2. Ruben, I am so incredibly happy to have found you and your blog! Finally, a fellow Canadian who seems to have adopted what I credit as the John Michael Greer worldview ( I think I read somewhere on here that you’re a fan of his?)
    I almost fell out of my chair when I read “My mother has long advocated for Government by Lottery, and I am pretty much with her”. I LOVE it when someone proves that I’m not the only one with an idea that seems totally great to myself buy insane to everyone else, and you’re telling me that there are not just two, but three of us? Keep writing good sir, I sincerely hope to make your acquaintance one day.

    • I am so glad you like it, Drew. Sign up for my newsletter—one of these days I may send another one out!

      I am indeed a big fan of John Michael Greer. His is probably the only blog that I not only never miss reading, but also read the comments most of the time. His book The Long Descent is one of my most recommended, though his newer Mystery Teachings From the Living Earth is getting up there.

      And we are far from the only person who believes in government by lottery, I was surprised to find a couple of Wikipedia pages on Sortition and Demarchy.

      In fact just this morning, my wife was ranting about Kinder Morgan trying to make the argument that oil spills are good for the economy, and I responded, “Yet another problem we wouldn’t have if we had government by lottery!” Surely no government, selected at random from our neighbours, would have so many sociopathic idiots drawn that a company could make a statement like that without having their corporate charter revoked.



    • Hi Lindsay,

      My teacher, mentor and friend, Duane Elverum, says a conversation about ideas is like carrying two rocks in your pocket – as they rub together, each is polished. So thank you for the opportunity to polish my ideas.

      I am familiar with the “Don’t change your lightbulbs, change your laws.” argument. I argue extensively for system change in my other writings (as linked in the side notes, especially Compassionate Systems). And I would be curious to hear your thoughts on my proposal for changing “the game”, Citizen’s Assemblies within Proportional Representation.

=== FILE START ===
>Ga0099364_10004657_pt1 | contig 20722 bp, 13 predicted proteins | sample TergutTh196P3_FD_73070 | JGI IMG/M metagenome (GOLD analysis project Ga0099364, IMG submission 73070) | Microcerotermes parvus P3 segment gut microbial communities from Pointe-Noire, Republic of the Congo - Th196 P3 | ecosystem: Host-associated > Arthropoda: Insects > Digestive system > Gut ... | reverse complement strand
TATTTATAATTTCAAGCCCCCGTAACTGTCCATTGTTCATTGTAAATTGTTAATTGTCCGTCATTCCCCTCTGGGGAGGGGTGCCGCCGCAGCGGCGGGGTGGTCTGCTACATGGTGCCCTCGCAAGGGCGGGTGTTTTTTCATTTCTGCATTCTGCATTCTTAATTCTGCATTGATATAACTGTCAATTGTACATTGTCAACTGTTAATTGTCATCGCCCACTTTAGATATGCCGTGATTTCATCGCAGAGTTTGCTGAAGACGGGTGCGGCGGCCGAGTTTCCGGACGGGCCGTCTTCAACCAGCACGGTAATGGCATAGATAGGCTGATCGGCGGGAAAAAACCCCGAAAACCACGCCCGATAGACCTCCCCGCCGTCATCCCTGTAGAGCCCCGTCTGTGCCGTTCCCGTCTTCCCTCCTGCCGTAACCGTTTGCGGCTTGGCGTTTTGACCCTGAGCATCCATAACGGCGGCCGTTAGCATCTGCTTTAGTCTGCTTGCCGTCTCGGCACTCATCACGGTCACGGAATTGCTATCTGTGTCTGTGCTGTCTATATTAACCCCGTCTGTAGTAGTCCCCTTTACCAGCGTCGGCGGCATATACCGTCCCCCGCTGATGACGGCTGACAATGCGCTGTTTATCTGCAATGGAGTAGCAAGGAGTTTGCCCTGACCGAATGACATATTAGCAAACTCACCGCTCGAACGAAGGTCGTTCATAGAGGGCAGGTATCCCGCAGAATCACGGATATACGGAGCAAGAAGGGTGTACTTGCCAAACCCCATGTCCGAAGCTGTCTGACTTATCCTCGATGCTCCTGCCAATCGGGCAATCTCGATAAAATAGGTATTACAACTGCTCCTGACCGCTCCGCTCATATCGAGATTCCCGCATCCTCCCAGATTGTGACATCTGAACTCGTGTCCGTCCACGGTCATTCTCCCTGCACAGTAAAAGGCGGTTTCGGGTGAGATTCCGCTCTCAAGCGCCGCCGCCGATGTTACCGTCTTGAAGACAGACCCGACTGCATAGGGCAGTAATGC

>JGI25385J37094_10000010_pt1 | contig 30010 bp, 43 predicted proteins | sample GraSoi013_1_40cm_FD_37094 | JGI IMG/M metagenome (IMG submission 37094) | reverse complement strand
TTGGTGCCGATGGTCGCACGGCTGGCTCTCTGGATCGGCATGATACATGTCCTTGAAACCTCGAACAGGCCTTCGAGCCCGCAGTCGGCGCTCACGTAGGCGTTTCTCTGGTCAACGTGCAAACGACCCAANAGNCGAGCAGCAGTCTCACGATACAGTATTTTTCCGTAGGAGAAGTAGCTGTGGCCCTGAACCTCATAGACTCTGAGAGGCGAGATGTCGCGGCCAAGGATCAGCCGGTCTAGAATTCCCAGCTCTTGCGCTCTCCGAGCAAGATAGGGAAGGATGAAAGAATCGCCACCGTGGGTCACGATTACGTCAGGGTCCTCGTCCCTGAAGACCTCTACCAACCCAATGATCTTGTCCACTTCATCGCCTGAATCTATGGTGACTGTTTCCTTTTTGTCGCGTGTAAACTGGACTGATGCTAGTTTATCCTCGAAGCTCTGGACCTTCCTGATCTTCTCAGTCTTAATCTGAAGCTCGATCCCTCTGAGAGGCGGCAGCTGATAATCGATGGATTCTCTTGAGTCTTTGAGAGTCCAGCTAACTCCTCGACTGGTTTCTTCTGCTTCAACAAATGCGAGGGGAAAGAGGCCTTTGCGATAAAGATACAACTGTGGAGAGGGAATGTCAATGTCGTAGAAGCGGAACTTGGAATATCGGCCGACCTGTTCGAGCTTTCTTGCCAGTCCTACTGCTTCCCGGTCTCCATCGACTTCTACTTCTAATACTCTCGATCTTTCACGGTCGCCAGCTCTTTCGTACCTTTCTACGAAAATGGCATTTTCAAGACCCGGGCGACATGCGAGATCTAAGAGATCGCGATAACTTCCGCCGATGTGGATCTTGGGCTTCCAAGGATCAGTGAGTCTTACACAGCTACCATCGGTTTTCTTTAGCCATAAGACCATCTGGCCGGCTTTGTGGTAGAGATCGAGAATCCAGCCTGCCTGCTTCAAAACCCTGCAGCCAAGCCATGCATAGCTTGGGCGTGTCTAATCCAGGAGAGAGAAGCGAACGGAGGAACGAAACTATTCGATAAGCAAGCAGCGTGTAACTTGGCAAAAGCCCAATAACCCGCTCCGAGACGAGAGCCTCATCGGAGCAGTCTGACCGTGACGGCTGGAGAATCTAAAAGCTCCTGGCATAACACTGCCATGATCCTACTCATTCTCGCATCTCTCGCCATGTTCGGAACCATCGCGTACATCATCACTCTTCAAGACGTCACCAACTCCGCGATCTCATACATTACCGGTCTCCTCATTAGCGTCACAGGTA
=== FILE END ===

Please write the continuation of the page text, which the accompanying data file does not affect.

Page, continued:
However, recently I have been asking people to consider if what they are doing doesn’t work, it may be because it just doesn’t work. If so, no amount of tweaking, innovating, or streamlining will make it work. It just doesn’t work.

      And so I would agree wholeheartedly with the article’s statement that we cannot shop our way out of this. That has been the focus of nearly a decade of my life’s work. That is the focus of half of the comments I make online. And what is the antithesis of shopping? Making. I find hipsters to be very conflicted, but I think that is because we both do the same thing for different reasons. The different reasons mean I am unwilling to buy particular blue jeans or wear giant Ray Bans, but we meet at gardening and curing meat. We meet at making.

      I like to compare an escalator and an elevator. When an elevator breaks down, you have trapped the passengers in now-useless infrastructure. But when an escalator breaks down, you still have stairs. Now, my judgement is “the game” is broken, it doesn’t work and we can’t make it work. You can’t tear down the Master’s House with the Master’s Tools (I think this makes more sense if you think of power structures, not hammers).

      Furthermore, in a sustainable future world, we all will be doing all the small, personal steps. We won’t fly often, we will walk and ride almost exclusively, we will eat seasonally and many more of us will work in agriculture, we will turn off the lights when we leave a room, we will wear sweaters when we are cold, we will own much less stuff which we will fix and care for. I know we will be doing all this stuff in a sustainable world because if we don’t we won’t live in a sustainable world. So rather than take yet one more excuse for inaction, that personal steps don’t matter, just change your lightbulbs AND your laws.

      Now, as I said, I think the political game is broken. Over decades of activism, we have less personal freedom and privacy, fewer species and less habitat, and a planet that is growing tired of us. I think activism as it is currently structured is broken. I don’t know what the new model is, but I think it is smaller scale, and I think there is a fair chance the disruptive innovation that will surprise us all is going to be a much more DIY lifestyle. Like an escalator, small steps break into something useful. They aren’t enough by themselves, but they are necessary. And growing your own food breaks into…fresh, delicious, healthy, environmental food.